Social Security is not the problem...

Robert Reich points out that the 'problem' with social security is part of the same trend-line that's been affecting our society for the past three decades. Growing income inequality.

Budget Baloney (1): Why Social Security Isn't a Problem, and the Best Way to Fix the Small Piece of It That Needs Fixing:
from Robert Reich
"New Jersey Governor Chris Christie, a Republican presidential hopeful, says in order to “save” Social Security the retirement age should be raised. The media are congratulating him for his putative “courage.” Deficit hawks are proclaiming Social Security one of the big entitlements that has to be cut in order to reduce the budget deficit.

This is all baloney.

In a former life I was a trustee of the Social Security trust fund. So let me set the record straight.

Social Security isn’t responsible for the federal deficit. Just the opposite. Until last year Social Security took in more payroll taxes than it paid out in benefits. It lent the surpluses to the rest of the government.

Now that Social Security has started to pay out more than it takes in, Social Security can simply collect what the rest of the government owes it. This will keep it fully solvent for the next 26 years.

But why should there even be a problem 26 years from now? Back in 1983, Alan Greenspan’s Social Security commission was supposed to have fixed the system for good – by gradually increasing payroll taxes and raising the retirement age. (Early boomers like me can start collecting full benefits at age 66; late boomers born after 1960 will have to wait until they’re 67.)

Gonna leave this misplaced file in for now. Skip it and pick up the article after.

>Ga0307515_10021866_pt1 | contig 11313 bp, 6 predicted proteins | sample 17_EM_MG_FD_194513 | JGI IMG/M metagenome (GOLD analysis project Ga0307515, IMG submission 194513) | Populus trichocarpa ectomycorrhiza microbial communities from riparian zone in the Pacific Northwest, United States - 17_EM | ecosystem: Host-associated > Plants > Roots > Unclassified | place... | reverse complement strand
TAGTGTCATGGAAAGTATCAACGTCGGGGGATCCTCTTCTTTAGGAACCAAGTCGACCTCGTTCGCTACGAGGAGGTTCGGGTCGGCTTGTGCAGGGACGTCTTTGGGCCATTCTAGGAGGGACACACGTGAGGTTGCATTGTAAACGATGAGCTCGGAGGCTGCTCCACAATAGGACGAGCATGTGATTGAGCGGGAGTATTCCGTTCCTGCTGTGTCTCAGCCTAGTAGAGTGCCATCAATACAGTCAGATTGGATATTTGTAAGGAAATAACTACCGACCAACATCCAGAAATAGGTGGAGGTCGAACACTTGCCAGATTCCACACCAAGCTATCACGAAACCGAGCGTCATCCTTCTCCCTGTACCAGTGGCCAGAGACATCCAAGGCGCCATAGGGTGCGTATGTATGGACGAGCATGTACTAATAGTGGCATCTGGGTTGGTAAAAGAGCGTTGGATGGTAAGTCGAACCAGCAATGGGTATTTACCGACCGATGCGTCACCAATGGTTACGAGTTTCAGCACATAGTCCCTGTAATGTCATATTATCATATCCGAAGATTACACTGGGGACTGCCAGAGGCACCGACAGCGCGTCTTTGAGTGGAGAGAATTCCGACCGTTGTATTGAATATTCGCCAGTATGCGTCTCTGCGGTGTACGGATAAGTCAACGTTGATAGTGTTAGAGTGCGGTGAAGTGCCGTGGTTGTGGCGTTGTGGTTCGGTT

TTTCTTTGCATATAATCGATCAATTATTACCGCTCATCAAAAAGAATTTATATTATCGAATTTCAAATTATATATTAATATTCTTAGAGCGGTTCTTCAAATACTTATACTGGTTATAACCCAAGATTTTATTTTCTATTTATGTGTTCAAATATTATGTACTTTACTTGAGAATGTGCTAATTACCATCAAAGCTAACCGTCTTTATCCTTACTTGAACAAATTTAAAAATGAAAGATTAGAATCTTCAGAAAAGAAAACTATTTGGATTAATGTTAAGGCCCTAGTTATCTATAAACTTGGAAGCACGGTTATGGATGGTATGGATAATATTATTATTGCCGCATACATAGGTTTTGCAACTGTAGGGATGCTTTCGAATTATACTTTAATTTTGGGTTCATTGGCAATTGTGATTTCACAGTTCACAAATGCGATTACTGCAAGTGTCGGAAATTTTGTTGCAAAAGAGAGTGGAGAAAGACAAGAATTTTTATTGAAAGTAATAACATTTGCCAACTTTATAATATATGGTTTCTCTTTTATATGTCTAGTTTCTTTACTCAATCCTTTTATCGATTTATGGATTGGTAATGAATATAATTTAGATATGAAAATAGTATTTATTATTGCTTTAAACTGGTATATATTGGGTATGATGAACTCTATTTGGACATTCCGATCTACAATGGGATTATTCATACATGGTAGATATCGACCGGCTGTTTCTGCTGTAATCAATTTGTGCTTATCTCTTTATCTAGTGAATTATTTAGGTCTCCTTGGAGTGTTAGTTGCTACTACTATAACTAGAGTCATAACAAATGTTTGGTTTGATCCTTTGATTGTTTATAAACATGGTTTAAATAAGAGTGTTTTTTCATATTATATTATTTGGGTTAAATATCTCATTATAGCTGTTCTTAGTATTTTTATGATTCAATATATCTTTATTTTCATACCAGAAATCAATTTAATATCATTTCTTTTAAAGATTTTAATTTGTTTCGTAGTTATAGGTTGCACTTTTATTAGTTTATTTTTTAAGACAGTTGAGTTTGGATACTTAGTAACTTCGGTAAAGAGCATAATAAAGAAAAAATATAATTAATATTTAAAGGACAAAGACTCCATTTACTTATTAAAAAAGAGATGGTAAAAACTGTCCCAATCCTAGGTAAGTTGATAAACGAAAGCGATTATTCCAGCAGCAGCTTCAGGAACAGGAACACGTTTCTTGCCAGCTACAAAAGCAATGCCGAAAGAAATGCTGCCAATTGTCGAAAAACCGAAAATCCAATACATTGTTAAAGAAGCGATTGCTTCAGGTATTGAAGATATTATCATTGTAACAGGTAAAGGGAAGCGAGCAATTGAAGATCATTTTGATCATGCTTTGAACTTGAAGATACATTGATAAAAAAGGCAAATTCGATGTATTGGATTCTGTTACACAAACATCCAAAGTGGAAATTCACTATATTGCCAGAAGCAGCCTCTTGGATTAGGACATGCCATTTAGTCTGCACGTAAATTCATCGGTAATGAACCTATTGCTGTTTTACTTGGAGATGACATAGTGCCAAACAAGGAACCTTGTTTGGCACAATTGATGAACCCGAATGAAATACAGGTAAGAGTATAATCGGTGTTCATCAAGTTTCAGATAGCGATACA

Greenspan’s commission must have failed to predict something. But what? It fairly accurately predicted how quickly the boomers would age. It had a pretty good idea of how fast the US economy would grow. While it underestimated how many immigrants would be coming into the United States, that’s no problem. To the contrary, most new immigrants are young and their payroll-tax contributions will far exceed what they draw from Social Security for decades.

So what did Greenspan’s commission fail to see coming?


Remember, the Social Security payroll tax applies only to earnings up to a certain ceiling. (That ceiling is now $106,800.) The ceiling rises every year according to a formula roughly matching inflation.

Back in 1983, the ceiling was set so the Social Security payroll tax would hit 90 percent of all wages covered by Social Security. That 90 percent figure was built into the Greenspan Commission’s predictions. The Commission assumed that, as the ceiling rose with inflation, the Social Security payroll tax would continue to hit 90 percent of total income.

Today, though, the Social Security payroll tax hits only about 84 percent of total income.

The reason it went from 90 percent to 84 percent is a larger and larger portion of total income has gone to the top. In 1983, the richest 1 percent of Americans got 11.6 percent of total income. Today the top 1 percent takes in more than 20 percent.

If we want to go back to 90 percent, the ceiling on income subject to the Social Security tax would need to be raised to $180,000.

Presto. Social Security’s long-term (beyond 26 years from now) problem would be solved.

So there’s no reason to even consider reducing Social Security benefits or raising the age of eligibility. The logical response to the increasing concentration of income at the top is simply to raise the ceiling.

Not incidentally, several months ago the White House considered proposing that the ceiling be lifted to $180,000. Somehow, though, that proposal didn’t make it into the President’s budget."